Publication - Research and analysis

Councillors' code of conduct revision: consultation analysis

Published: 10 Jun 2021

Analysis of responses to the consultation on possible revisions to the Councillors’ Code of Conduct.

33 page PDF

429.5 kB

33 page PDF

429.5 kB

Contents
Councillors' code of conduct revision: consultation analysis
Introduction

33 page PDF

429.5 kB

Introduction

Background

Section 1 of the Ethical Standards in Public Life etc. (Scotland) Act 2000 requires the Scottish Ministers to issue a Code of Conduct for Councillors (the Code).

The Code sets out the standards that all councillors must comply with when carrying out their council duties. The Code is supported by supplementary, independent guidance, published by the Standards Commission for Scotland (‘the Standards Commission’), which provides more detail on what the Code means for councillors in practice. All local authority councillors in Scotland are obliged to comply with the Code and with any guidance on the Code issued by the Standards Commission.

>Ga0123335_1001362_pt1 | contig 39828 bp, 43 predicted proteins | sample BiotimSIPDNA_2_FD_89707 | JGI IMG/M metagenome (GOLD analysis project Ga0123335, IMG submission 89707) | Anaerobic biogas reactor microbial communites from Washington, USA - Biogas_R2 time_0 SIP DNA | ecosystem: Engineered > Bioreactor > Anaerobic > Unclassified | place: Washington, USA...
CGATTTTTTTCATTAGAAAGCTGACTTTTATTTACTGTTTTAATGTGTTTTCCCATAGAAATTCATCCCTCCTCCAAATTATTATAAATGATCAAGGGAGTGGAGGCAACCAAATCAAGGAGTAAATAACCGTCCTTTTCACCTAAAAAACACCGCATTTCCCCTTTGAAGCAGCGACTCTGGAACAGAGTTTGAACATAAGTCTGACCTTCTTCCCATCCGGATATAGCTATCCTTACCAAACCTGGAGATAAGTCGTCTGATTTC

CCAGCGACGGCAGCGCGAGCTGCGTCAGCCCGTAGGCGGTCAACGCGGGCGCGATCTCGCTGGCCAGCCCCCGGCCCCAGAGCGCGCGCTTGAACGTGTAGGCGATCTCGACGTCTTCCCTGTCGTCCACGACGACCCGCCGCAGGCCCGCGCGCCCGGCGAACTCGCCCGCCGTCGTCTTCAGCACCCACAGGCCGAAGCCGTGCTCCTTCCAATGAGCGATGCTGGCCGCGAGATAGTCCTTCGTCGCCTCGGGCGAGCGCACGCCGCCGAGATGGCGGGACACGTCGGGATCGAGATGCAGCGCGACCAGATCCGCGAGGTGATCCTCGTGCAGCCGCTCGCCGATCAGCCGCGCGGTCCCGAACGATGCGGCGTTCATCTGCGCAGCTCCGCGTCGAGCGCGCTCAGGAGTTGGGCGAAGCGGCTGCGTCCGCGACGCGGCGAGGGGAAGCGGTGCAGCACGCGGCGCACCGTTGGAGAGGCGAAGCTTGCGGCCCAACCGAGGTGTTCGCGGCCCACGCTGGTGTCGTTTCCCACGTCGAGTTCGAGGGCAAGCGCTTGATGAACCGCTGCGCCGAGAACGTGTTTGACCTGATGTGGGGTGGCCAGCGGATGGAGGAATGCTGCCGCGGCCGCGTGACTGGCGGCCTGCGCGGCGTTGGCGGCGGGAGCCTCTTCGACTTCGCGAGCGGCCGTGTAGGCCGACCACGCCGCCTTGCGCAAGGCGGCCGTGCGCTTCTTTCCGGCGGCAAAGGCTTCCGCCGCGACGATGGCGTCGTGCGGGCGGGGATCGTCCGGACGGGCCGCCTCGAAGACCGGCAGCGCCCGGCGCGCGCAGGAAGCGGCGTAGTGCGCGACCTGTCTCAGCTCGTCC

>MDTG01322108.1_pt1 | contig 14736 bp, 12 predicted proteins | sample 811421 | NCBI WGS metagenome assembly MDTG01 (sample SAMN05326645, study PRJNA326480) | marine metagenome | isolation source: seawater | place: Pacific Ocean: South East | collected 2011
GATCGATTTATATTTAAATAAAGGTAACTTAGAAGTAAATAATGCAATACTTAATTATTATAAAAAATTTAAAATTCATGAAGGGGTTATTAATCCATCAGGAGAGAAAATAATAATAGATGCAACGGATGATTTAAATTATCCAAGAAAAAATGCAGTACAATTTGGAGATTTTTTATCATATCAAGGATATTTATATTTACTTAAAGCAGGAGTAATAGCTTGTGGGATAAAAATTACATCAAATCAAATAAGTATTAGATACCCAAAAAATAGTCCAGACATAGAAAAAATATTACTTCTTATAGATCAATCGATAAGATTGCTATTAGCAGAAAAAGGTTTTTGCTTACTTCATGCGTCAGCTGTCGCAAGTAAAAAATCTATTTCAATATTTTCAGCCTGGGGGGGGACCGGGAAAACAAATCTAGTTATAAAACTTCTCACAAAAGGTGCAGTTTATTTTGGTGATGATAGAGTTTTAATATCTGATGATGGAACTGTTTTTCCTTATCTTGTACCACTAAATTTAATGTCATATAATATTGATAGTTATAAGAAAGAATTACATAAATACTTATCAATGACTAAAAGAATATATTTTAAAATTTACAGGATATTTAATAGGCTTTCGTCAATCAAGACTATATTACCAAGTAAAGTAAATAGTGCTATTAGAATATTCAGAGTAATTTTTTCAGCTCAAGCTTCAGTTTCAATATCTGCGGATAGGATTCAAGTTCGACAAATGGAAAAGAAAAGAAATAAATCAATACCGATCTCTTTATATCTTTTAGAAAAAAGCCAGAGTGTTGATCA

The current version of the Code was originally issued in 2010 following a limited review of the Code that the Scottish Government carried out in 2009. A further amendment was published in 2018 which addressed the specific issue of councillors’ membership on regional transport partnerships. The current version of the Code can be found here.

The 2000 Act states that Ministers shall issue a councillors’ code only after it has been laid before and approved by a resolution of the Scottish Parliament. The same applies to any revision or re-issue of the Code.

The Ethical Standards Commissioner (‘the Commissioner’) and the Standards Commission are two separate, independent statutory organisations.

The Commissioner is responsible for both public appointments and public standards. Where public standards are concerned, the Commissioner can investigate complaints about a councillor in respect of the Councillors’ Code. Likewise, the Commissioner can also investigate complaints about a member of a devolved public body who is alleged to have contravened the appropriate public body’s Code of Conduct.